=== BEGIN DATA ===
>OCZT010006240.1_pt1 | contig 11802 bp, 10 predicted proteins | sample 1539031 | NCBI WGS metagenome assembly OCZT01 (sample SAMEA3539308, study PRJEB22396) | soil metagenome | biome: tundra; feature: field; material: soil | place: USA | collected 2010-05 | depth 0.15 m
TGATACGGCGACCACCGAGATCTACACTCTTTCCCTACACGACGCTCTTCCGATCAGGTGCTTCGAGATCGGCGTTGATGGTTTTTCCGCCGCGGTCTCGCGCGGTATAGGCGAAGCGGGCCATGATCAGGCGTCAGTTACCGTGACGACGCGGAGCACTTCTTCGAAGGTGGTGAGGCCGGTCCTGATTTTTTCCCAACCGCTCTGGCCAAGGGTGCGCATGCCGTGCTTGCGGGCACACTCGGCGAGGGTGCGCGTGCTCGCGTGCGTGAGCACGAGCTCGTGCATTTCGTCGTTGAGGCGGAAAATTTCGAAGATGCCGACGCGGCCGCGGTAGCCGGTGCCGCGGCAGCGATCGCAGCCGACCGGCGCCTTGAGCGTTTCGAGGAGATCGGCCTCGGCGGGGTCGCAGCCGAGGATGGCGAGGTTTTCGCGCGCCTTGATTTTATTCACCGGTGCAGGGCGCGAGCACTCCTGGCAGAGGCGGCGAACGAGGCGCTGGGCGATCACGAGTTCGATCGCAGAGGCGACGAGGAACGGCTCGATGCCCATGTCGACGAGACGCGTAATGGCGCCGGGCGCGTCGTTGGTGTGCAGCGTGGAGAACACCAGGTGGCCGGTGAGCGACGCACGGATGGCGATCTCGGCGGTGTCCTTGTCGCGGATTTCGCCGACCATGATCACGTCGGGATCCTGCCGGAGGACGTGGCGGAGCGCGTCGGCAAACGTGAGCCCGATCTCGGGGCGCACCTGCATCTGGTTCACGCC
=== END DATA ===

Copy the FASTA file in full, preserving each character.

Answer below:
>OCZT010006240.1_pt1 | contig 11802 bp, 10 predicted proteins | sample 1539031 | NCBI WGS metagenome assembly OCZT01 (sample SAMEA3539308, study PRJEB22396) | soil metagenome | biome: tundra; feature: field; material: soil | place: USA | collected 2010-05 | depth 0.15 m
TGATACGGCGACCACCGAGATCTACACTCTTTCCCTACACGACGCTCTTCCGATCAGGTGCTTCGAGATCGGCGTTGATGGTTTTTCCGCCGCGGTCTCGCGCGGTATAGGCGAAGCGGGCCATGATCAGGCGTCAGTTACCGTGACGACGCGGAGCACTTCTTCGAAGGTGGTGAGGCCGGTCCTGATTTTTTCCCAACCGCTCTGGCCAAGGGTGCGCATGCCGTGCTTGCGGGCACACTCGGCGAGGGTGCGCGTGCTCGCGTGCGTGAGCACGAGCTCGTGCATTTCGTCGTTGAGGCGGAAAATTTCGAAGATGCCGACGCGGCCGCGGTAGCCGGTGCCGCGGCAGCGATCGCAGCCGACCGGCGCCTTGAGCGTTTCGAGGAGATCGGCCTCGGCGGGGTCGCAGCCGAGGATGGCGAGGTTTTCGCGCGCCTTGATTTTATTCACCGGTGCAGGGCGCGAGCACTCCTGGCAGAGGCGGCGAACGAGGCGCTGGGCGATCACGAGTTCGATCGCAGAGGCGACGAGGAACGGCTCGATGCCCATGTCGACGAGACGCGTAATGGCGCCGGGCGCGTCGTTGGTGTGCAGCGTGGAGAACACCAGGTGGCCGGTGAGCGACGCACGGATGGCGATCTCGGCGGTGTCCTTGTCGCGGATTTCGCCGACCATGATCACGTCGGGATCCTGCCGGAGGACGTGGCGGAGCGCGTCGGCAAACGTGAGCCCGATCTCGGGGCGCACCTGCATCTGGTTCACGCC